All I know is, I had to stop trying to be someone else's normal (the type that never needs to worry about food or set boundaries--the type that goes for a run when they're stressed or instinctively calls a friend when they're emotional, the kind that can eat just one cinnamon roll--and it actually stops right there--those people are blessed). But, am I not blessed beyond measure as well, just in different ways?

I had to embrace my normal. I had to extend myself love and compassion, the same as I would freely give to a loved one or friend. I had to declare, "I'm not broken, I'm perfectly me. And I deserve this level of extraordinary care each and every day." These things I do, are my normal. And it's ok. In fact, it's more than ok.

What's interesting is how the things that I do within my plan might appear to be restrictive and oppressive, but collectively, they're actually liberating in countless ways. 

If you're feeling defeated, hopeless, stressed and generally full of anxiety over where you are, right here, today. I just want you to know, you're not alone. I get it. I really do. Please, be kind to you.

 photo 36thBirthdayMoneyPicture.jpg
Throwback Thursday. This photo was taken October 23rd, 2007, eleven months before Day 1 of this blog on September 15th, 2008.

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Photo taken at speaking event from earlier this year.

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Thank you for reading and your continued support,


  1. Sean your perspective on 'dieting' is probably the most down to earth I've even read, and believe me I've read PLENTY! I believe one of the contributors to my falling off the wagon all the time is that I'm on someone else's wagon. I start out really hating at least one element of a program and try to force myself to 'do' it. It never lasts for long. I totally agree with your take on this disease. We have to stick with our commitment and make the adjustments that will get us through rather than just giving up totally. Thanks for reminding us that there isn't a one-size-fits-all way. Keep up the good work! and thank you so much for taking the time to share your insights with the rest of us.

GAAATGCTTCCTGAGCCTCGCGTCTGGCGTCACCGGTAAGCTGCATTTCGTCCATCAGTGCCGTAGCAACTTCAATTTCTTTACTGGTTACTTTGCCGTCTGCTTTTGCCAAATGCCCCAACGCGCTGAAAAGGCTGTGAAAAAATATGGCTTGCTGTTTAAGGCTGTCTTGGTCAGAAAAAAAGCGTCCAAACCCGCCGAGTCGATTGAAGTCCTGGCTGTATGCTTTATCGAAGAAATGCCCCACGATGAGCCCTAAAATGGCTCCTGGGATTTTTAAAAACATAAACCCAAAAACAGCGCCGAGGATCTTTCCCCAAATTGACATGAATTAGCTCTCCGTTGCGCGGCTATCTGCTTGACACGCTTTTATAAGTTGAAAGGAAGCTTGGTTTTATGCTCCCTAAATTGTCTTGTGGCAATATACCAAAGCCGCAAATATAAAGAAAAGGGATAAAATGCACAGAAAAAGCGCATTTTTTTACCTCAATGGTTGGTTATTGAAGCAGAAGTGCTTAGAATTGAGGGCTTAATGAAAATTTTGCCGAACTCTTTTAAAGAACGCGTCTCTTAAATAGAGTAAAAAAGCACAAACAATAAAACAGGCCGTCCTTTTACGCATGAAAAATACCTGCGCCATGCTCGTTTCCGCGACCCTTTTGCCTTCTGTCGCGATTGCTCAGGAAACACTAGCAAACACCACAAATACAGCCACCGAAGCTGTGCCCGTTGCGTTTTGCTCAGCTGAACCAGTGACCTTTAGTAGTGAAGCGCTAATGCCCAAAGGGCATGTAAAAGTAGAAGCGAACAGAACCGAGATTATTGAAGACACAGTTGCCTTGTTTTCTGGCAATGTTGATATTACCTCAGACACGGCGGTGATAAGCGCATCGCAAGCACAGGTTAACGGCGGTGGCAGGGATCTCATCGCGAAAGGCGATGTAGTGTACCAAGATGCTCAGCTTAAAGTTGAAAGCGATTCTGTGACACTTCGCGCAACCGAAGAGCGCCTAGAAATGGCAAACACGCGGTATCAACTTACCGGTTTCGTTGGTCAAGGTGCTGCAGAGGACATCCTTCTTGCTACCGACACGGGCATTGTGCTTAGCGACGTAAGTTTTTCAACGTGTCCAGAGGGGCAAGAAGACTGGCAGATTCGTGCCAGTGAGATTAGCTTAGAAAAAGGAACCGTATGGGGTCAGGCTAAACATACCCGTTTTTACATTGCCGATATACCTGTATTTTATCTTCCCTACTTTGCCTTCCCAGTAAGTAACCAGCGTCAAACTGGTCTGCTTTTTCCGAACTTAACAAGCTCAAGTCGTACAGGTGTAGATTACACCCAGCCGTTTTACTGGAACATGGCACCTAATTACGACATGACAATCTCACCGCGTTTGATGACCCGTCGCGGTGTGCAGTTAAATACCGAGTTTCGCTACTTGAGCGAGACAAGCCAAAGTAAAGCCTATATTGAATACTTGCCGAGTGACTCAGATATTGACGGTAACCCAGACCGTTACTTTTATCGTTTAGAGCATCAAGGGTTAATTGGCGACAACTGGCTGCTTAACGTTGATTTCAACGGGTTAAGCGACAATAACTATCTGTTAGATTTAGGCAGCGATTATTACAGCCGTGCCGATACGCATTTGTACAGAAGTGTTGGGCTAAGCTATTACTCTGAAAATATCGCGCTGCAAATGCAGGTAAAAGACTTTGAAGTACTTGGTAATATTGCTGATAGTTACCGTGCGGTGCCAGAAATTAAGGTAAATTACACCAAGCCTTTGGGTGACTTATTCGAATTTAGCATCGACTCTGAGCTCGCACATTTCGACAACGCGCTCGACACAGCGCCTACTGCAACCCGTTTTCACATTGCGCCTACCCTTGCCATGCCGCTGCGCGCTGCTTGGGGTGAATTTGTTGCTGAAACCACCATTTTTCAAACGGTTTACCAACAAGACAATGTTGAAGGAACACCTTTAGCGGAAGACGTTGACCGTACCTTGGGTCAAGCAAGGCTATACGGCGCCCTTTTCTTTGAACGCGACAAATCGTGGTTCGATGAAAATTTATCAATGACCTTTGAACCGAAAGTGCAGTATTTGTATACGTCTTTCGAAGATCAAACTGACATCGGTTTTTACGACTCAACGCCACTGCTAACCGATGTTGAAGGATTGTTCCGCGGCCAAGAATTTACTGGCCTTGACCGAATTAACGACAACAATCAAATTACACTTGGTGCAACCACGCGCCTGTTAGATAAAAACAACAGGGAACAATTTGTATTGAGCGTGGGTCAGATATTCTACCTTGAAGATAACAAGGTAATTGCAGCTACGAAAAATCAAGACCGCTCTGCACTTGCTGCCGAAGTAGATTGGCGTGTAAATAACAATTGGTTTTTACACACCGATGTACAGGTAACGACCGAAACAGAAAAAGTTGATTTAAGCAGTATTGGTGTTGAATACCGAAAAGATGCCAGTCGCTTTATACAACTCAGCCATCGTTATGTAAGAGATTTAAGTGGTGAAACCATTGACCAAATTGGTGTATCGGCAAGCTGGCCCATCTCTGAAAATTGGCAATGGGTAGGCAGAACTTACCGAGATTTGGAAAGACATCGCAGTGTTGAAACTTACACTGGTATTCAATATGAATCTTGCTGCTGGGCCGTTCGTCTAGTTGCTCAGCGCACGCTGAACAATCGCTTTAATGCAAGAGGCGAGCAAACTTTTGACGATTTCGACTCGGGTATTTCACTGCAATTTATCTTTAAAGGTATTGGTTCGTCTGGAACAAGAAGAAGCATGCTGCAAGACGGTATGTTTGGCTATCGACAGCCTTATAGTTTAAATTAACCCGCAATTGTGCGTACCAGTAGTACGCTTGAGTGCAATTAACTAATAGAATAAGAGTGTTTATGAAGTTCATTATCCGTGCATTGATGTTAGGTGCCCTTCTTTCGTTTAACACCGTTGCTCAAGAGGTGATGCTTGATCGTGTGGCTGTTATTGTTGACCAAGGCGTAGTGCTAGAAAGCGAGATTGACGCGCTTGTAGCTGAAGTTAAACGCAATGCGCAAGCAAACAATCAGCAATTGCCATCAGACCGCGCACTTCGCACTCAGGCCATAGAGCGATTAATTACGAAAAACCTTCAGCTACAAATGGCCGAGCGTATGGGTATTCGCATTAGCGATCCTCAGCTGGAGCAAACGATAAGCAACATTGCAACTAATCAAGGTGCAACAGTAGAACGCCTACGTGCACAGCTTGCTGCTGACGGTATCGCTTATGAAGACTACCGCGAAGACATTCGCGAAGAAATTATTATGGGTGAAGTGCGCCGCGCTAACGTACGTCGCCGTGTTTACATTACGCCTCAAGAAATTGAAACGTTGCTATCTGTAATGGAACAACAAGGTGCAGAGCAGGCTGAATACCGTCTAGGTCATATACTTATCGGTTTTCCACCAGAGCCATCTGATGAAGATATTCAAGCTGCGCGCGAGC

2. I see you drink a lot of water. Do you drink anything else besides coffee and water. I read your blog all the time you have done so great.

  3. I have been reading your blog a long time. I remember being jealous as I read about your success in losing your regain because I had lost my way and regained 53 lbs of my original 178 lb. loss. I finally got it together again this spring, found my focus and have re-lost 48 lbs of the 53 lb. regain. You call it your "click." Whatever we call it, it's the most crucial part of both losing weight and maintaining the loss. Without the mindset it's just impossible to do either one. And it's such an intangible, how do we find it, especially when we've lost it? Wish I could bottle it and sell it, I'd get rich!

    What you said though about regaining weight, and if so, likely dying young, really resonated with me. In the end, isn't that what it's all about? Our health is the greatest gift we are given and we need to take care of it.